“A league with 30 intense competitors requires a culture of finding new, better ways to solve repeating problems. In the short term, investing in that sort of innovation often doesn’t look like much progress, if any.”
In those two sentences alone, former Philadelphia 76ers general manager Sam Hinkie summed up his tenure with the team. The Sixers went 47-199 during his three years at the helm, becoming an oft-derided laughingstock along the way.
Two years later, they won 52 games and earned their first berth in the Eastern Conference Semifinals since 2011-12, giving validation to Hinkie’s long-term vision.
Unlike the early-2010s Sixers, who advanced past the top-seeded Chicago Bulls solely because of fluke injuries to Derrick Rose and Joakim Noah, this year’s squad legitimately deserved its first-round triumph over the Miami Heat. Philadelphia’s combination of top-tier young talent, complementary veteran contributions and coaching savvy coalesced, allowing Process Twitter to take a long-awaited victory lap.
When Hinkie took over the Sixers five years ago, they were in ruins. They had depleted their pipeline of young talent in a disastrous trade for Andrew Bynum, giving them little hope of escaping the NBA’s treadmill of mediocrity anytime soon. Barring drastic improvement from Jrue Holiday, Evan Turner or Thaddeus Young, Philadelphia had virtually no pathway toward acquiring a superstar player.
That didn’t sit well with Hinkie.
“History, for the most part, especially recently, especially in the current environment, with the current rules and the current collective bargaining agreement, history has been reasonably clear that superstar players matter,” he told reporters during his introductory press conference.
Hinkie thus set about attempting to acquire such players by whatever means necessary. He shipped Holiday to the New Orleans Pelicans for a pair of lottery picks. He stripped the roster of its remaining talent, embarking upon a multiyear tank to accrue as many high draft picks as possible. Rather than spend his cap space on veterans who could help win a few more regular-season games, he preserved it to exploit teams desperate to shed salary.
The Sixers’ on-court product in those lean years was all but unwatchable, outside of the few remaining diehards who relished in seeing the likes of James Nunnally and Brandon Davies strut their stuff. Their home attendance plunged to a league-low average of 13,940 per game during their 18-win campaign in 2014-15.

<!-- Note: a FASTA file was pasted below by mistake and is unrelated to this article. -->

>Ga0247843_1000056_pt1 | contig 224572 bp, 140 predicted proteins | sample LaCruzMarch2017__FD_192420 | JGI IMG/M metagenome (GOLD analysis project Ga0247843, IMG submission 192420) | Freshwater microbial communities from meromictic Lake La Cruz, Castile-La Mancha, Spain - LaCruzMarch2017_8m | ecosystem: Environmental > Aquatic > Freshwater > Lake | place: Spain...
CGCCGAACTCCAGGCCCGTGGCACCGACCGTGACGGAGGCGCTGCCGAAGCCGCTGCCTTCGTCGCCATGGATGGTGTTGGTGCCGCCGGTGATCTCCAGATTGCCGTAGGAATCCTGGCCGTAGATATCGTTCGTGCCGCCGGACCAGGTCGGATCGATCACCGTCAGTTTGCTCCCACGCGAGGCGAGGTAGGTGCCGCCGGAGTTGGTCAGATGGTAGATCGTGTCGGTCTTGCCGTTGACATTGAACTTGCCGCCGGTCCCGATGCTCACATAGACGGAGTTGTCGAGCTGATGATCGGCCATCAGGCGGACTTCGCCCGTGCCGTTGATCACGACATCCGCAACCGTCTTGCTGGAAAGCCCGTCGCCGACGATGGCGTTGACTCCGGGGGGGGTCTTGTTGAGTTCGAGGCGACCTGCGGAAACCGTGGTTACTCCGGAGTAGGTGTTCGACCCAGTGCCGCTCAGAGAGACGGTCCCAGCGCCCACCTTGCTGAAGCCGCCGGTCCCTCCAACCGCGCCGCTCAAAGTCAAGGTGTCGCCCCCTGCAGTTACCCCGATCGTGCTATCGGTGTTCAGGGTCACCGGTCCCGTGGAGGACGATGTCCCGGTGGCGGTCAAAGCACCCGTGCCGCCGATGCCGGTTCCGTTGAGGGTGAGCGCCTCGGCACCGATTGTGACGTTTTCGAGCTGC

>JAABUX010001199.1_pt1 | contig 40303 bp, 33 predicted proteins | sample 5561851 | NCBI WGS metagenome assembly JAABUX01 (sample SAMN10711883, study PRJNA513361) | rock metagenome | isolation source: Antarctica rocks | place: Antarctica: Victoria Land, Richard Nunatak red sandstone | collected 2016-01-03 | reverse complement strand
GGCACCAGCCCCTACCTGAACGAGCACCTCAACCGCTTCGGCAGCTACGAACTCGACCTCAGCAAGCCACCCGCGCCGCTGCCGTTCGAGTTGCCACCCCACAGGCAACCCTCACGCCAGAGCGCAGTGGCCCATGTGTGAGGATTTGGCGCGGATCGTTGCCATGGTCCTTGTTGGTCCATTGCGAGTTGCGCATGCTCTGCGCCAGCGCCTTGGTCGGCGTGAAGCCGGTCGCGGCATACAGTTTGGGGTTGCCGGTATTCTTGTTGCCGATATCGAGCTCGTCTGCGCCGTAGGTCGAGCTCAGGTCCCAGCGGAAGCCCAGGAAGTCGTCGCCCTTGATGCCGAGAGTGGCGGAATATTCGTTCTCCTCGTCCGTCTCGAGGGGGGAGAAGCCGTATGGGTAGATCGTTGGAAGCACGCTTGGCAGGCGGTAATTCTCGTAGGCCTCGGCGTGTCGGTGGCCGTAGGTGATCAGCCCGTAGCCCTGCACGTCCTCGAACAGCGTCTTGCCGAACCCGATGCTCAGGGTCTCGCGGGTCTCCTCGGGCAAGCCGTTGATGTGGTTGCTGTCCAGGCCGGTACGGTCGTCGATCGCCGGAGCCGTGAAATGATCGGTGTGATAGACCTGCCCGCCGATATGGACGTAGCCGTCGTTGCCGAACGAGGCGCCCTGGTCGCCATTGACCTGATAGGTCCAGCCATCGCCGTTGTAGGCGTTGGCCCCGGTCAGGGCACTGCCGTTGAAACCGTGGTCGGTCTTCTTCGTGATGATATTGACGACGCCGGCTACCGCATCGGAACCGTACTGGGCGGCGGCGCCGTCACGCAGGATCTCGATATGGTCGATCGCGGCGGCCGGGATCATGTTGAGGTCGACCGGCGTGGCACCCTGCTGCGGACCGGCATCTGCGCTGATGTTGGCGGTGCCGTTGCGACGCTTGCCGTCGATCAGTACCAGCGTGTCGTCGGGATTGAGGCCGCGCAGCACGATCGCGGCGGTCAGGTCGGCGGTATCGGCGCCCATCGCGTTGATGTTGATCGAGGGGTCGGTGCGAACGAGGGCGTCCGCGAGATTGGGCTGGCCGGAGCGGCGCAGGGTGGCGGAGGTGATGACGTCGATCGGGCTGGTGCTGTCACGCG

None of it matters now.
Ben Simmons finished his first playoff series with per-game averages of 18.2 points, 10.6 rebounds, 9.0 assists and 2.4 steals, and he became the first rookie since Magic Johnson in 1980 to record a triple-double in the postseason. Joel Embiid swung the series with his return from an orbital fracture in Game 3, averaging 18.7 points, 10.3 rebounds and 3.0 blocks in his first three playoff games.
After the Sixers closed out the Heat in Game 5 on Tuesday, three-time NBA champion Dwyane Wade showered Philly’s two young stars with praise, calling them the “future of the NBA.”
Cue a Hinkie mic drop.
Robert Covington and T.J. McConnell, a pair of Hinkie-signed undrafted free agents, played critical roles through Philly’s opening-round series. Dario Saric, who Hinkie traded down to acquire in the 2014 draft, made an enormous, well-rounded impact in his playoff debut.
The architect of the Process had his fingerprints all over this series win, but he wasn’t the only one to receive validation. Team president Bryan Colangelo, who took over for Hinkie after his resignation in April 2016, brought in the veteran leadership necessary to complement his young core.
Colangelo largely avoided the temptation to overspend in the free-wheeling summer of 2016, instead preserving his cap space for a bigger fish down the road. This past offseason, he handed J.J. Redick and Amir Johnson a combined $34 million for the 2017-18 campaign alone, but those one-year pacts again preserved Philadelphia’s financial flexibility moving forward.
Colangelo also remained aggressive throughout the season, bolstering his team’s bench with the post-trade-deadline additions of Ersan Ilyasova and Marco Belinelli. Without those two, the Sixers’ second unit likely would have been their downfall against a deep, seasoned Miami squad. Instead, Ilyasova and Belinelli combined for 27.4 points, 11.8 rebounds, 3.4 assists and 3.4 triples against the Heat, helping to give Philadelphia’s reserves the best net rating of any playoff team.
Even though the Sixers ended the regular season on a franchise-record 16-game winning streak, it was fair to wonder how they’d fare in the crucible of the NBA playoffs. Did they largely fatten up on a host of bottom-feeders? How would their young players handle the intensity and physicality of the postseason as it ratcheted up from possession to possession and game to game?
They passed that first test with flying colors.
“It’s hard to put it into words really, to go from 10 wins to where we’re at now,” McConnell told The Athletic’s Rich Hofmann following their series-clinching victory Tuesday. “You got to [give] credit to everyone that has been involved in the front office, the players that have played here and the players that we have now. It’s been a long journey.”
The Sixers’ turnaround doesn’t prove the Process is the correct way to build a championship contender. It doesn’t mean every lottery team should follow in Philadelphia’s shoes next season. A host of mitigating factors influenced the Sixers’ decision to embark upon that road, and few (if any?) teams are as asset-poor at the moment as Philly was at the conclusion of the 2012-13 season.
But the 2017-18 Sixers are validating Hinkie, Colangelo and Process trusters alike.